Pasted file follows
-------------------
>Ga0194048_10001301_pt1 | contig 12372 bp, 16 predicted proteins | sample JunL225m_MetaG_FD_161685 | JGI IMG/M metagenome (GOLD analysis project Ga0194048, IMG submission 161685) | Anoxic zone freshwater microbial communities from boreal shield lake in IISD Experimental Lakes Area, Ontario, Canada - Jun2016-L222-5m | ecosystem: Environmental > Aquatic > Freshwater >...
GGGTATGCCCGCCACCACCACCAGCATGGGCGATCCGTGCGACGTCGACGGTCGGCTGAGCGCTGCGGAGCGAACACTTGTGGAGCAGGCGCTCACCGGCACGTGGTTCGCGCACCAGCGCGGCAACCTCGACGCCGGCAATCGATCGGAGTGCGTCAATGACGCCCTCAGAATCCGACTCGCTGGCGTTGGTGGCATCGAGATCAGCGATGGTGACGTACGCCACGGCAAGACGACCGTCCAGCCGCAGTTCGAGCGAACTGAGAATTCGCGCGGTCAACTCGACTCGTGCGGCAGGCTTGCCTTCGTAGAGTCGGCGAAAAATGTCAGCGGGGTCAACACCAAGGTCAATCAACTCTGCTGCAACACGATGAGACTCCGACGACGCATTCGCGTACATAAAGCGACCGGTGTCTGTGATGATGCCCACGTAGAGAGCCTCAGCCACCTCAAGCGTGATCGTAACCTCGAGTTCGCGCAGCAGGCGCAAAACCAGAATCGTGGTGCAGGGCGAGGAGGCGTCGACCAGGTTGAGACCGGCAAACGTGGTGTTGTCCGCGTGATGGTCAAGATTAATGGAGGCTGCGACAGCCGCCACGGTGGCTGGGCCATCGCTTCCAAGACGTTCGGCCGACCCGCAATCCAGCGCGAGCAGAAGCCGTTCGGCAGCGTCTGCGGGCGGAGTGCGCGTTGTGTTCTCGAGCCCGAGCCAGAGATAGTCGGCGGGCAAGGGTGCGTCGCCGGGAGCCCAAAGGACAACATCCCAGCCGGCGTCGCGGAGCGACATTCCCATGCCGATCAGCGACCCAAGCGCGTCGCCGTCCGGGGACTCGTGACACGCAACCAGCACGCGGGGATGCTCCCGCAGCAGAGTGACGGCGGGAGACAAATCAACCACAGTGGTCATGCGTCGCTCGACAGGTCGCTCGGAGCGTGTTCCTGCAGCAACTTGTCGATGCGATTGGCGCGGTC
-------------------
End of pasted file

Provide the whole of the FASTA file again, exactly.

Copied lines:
>Ga0194048_10001301_pt1 | contig 12372 bp, 16 predicted proteins | sample JunL225m_MetaG_FD_161685 | JGI IMG/M metagenome (GOLD analysis project Ga0194048, IMG submission 161685) | Anoxic zone freshwater microbial communities from boreal shield lake in IISD Experimental Lakes Area, Ontario, Canada - Jun2016-L222-5m | ecosystem: Environmental > Aquatic > Freshwater >...
GGGTATGCCCGCCACCACCACCAGCATGGGCGATCCGTGCGACGTCGACGGTCGGCTGAGCGCTGCGGAGCGAACACTTGTGGAGCAGGCGCTCACCGGCACGTGGTTCGCGCACCAGCGCGGCAACCTCGACGCCGGCAATCGATCGGAGTGCGTCAATGACGCCCTCAGAATCCGACTCGCTGGCGTTGGTGGCATCGAGATCAGCGATGGTGACGTACGCCACGGCAAGACGACCGTCCAGCCGCAGTTCGAGCGAACTGAGAATTCGCGCGGTCAACTCGACTCGTGCGGCAGGCTTGCCTTCGTAGAGTCGGCGAAAAATGTCAGCGGGGTCAACACCAAGGTCAATCAACTCTGCTGCAACACGATGAGACTCCGACGACGCATTCGCGTACATAAAGCGACCGGTGTCTGTGATGATGCCCACGTAGAGAGCCTCAGCCACCTCAAGCGTGATCGTAACCTCGAGTTCGCGCAGCAGGCGCAAAACCAGAATCGTGGTGCAGGGCGAGGAGGCGTCGACCAGGTTGAGACCGGCAAACGTGGTGTTGTCCGCGTGATGGTCAAGATTAATGGAGGCTGCGACAGCCGCCACGGTGGCTGGGCCATCGCTTCCAAGACGTTCGGCCGACCCGCAATCCAGCGCGAGCAGAAGCCGTTCGGCAGCGTCTGCGGGCGGAGTGCGCGTTGTGTTCTCGAGCCCGAGCCAGAGATAGTCGGCGGGCAAGGGTGCGTCGCCGGGAGCCCAAAGGACAACATCCCAGCCGGCGTCGCGGAGCGACATTCCCATGCCGATCAGCGACCCAAGCGCGTCGCCGTCCGGGGACTCGTGACACGCAACCAGCACGCGGGGATGCTCCCGCAGCAGAGTGACGGCGGGAGACAAATCAACCACAGTGGTCATGCGTCGCTCGACAGGTCGCTCGGAGCGTGTTCCTGCAGCAACTTGTCGATGCGATTGGCGCGGTC